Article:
-Thanks for the heads up on the bearings gggGary, I'll check em out before install. And thanks also for the tip on how to manage the wobble, if it happens again - I'm trying to take it slow until I get the upgrades done

-Also I'm running a front fender but no fork brace.
If you want a nice upgrade and stability improvement, get a TX750 swingarm. They are pretty much identical to the 650 one but have about 1/4" larger diameter arm tubes. They use the same bushings and pivot parts so your bearing kit would fit.

Some bikes benefit from a fork brace, others not so much. The 650 does, especially because of the brake on only one side. Grab it hard and it tries to do a lot of fork twisting.
Is your front fender a stock XS650 fender? These fenders have a fork brace of sorts built right in. The steel piece that actually bolts to the forks and the fender mounts onto is made from fairly heavy steel. This acts as a brace. I wanted to replace my stock 75 fender, I got one from an XS1100. The bike handled poorly. Got to looking at my stock 75 and 81 fenders and comparing them to the XS1100 fender. The XS1100 fender mounting bracket was made from much thinner steel. Not as strong as the XS650.
I tried the 81 fender on the 75 and worked much better. I got a later XS650 fender for the 75.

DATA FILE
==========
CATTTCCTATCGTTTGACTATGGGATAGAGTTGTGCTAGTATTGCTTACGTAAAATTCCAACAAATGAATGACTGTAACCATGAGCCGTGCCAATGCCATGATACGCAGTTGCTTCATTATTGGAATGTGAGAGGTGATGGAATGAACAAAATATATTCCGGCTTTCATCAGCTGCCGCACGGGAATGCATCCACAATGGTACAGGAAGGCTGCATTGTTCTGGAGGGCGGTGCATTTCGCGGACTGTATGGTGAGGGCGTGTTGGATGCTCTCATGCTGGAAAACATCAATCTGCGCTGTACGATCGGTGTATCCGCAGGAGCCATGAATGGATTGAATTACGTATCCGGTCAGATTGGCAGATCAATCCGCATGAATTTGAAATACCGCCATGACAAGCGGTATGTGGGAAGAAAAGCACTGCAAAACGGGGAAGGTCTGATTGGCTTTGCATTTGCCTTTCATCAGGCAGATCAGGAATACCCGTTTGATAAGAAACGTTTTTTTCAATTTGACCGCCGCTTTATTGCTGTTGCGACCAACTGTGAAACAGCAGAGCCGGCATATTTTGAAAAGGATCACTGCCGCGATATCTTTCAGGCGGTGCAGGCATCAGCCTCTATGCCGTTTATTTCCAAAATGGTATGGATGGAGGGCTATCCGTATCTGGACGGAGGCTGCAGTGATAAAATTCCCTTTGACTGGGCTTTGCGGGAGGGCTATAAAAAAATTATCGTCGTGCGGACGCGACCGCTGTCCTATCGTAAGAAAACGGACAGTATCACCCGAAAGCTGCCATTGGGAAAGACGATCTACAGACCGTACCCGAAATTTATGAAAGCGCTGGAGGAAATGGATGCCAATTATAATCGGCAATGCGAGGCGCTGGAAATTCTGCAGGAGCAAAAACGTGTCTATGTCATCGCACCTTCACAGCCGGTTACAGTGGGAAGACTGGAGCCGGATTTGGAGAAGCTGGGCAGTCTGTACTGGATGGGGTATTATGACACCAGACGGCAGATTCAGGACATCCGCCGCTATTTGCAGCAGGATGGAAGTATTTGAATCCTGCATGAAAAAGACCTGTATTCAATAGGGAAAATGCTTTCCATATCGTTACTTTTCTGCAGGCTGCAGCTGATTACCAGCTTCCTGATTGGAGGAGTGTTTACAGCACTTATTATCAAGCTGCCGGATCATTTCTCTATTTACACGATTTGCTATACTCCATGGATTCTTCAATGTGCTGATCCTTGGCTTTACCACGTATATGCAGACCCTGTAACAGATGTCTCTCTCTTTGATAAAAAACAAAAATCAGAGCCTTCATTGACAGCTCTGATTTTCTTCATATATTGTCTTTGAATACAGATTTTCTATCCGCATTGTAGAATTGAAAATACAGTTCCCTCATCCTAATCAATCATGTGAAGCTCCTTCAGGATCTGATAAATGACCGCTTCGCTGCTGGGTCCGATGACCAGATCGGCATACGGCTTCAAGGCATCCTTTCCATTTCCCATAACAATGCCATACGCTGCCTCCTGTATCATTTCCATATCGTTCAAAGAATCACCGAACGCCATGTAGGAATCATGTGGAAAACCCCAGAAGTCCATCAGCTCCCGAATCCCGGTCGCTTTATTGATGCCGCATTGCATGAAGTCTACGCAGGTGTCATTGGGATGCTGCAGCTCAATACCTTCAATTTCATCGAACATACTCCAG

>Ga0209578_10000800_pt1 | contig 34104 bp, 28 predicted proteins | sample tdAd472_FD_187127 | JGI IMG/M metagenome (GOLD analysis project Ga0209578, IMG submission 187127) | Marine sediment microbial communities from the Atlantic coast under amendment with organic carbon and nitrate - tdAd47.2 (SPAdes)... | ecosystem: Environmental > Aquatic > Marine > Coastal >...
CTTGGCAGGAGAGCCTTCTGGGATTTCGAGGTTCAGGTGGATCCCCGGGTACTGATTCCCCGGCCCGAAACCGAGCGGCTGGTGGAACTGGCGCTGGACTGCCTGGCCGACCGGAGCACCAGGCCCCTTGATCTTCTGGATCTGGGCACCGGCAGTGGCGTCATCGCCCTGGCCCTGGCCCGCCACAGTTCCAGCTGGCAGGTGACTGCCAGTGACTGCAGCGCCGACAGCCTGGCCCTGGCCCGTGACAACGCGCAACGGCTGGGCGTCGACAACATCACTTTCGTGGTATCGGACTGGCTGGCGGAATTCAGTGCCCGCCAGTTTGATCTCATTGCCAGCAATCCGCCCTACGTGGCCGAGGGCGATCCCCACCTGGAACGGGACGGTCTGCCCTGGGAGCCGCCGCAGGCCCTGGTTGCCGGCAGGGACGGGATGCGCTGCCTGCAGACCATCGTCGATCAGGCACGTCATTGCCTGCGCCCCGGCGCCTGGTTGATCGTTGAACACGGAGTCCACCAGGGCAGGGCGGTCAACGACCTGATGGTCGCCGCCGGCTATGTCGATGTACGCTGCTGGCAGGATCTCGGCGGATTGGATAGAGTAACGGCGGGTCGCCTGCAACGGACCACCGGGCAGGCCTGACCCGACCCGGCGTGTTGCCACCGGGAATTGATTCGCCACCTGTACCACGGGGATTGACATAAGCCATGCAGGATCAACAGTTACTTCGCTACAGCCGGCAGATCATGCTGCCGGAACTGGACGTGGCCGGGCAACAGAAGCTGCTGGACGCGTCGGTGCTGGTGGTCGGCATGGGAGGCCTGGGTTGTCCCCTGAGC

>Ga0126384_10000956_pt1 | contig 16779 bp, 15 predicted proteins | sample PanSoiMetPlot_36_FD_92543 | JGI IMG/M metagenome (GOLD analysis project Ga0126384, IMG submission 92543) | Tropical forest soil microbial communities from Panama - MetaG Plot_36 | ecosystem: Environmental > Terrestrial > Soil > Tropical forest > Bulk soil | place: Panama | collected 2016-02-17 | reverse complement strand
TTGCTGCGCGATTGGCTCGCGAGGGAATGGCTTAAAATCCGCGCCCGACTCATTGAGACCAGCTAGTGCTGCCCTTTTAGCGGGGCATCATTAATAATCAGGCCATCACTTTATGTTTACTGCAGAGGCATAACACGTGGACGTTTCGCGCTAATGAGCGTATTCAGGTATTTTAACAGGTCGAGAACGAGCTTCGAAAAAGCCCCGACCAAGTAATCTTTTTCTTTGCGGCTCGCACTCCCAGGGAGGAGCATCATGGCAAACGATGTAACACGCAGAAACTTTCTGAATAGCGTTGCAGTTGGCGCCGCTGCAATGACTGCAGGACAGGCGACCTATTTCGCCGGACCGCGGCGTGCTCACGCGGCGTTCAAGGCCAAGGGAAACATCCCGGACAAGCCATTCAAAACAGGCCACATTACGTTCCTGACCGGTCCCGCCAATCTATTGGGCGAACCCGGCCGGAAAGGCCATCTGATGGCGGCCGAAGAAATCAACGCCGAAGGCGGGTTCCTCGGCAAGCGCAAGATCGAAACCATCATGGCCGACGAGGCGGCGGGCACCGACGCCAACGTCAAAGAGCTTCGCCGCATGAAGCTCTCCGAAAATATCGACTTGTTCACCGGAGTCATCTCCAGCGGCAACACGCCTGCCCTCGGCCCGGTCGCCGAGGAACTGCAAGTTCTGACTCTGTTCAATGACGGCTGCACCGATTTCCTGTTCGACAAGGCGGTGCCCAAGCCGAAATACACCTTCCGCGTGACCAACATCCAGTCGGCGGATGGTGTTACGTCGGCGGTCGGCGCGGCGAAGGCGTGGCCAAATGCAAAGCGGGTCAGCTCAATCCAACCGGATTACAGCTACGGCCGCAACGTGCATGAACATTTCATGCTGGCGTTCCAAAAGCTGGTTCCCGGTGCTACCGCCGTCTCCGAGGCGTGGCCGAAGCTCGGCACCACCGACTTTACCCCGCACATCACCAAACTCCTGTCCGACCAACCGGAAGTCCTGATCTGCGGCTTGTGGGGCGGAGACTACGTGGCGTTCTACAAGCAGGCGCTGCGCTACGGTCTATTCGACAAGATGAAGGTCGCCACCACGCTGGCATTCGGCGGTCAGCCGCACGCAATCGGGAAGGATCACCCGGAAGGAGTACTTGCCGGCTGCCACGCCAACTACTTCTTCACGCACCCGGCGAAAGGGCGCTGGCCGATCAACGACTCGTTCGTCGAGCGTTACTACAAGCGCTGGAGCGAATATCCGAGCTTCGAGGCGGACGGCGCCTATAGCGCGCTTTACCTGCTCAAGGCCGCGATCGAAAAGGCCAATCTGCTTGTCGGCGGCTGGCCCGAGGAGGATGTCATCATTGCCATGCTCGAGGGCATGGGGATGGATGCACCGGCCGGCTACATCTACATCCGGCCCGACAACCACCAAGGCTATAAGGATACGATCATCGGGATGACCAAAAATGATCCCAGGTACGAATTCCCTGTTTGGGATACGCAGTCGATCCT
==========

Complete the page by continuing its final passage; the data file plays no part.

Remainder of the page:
I think reason the XS1100 fender had the lighter steel was that with the 37 mm forks it didn't need the extra bracing.
Something that I have been seeing a rash of lately by DIYers and shops is tires mounted incorrectly with the tires not seated on the beads. There is a molded line on the tires right next to the rim lip. This molded line should be visible and equal distance to the rim lip all the way around the tire, on both sides of the tire. If there are any spots where this molded line is not visible then the tire is not mounted fully on the bead. Remedy for this is, re-break the bead, lube the tire, inflate again. Also there is a lot of ignorance about inflating a tire to seat the bead, 60 pounds regulated pressure should be used and done quickly.

Harley owners should disregard this because Harley rim lips are mostly wider than the molded line. Someone should tell Harley why that molded line is on the tires.

Hi guys, thanks for all the feedback.
-The wobble definitely seems worse when turning and leaning to the right

-I didn't due the headrace adjustment perfectly there a quick way to know if they're too tight?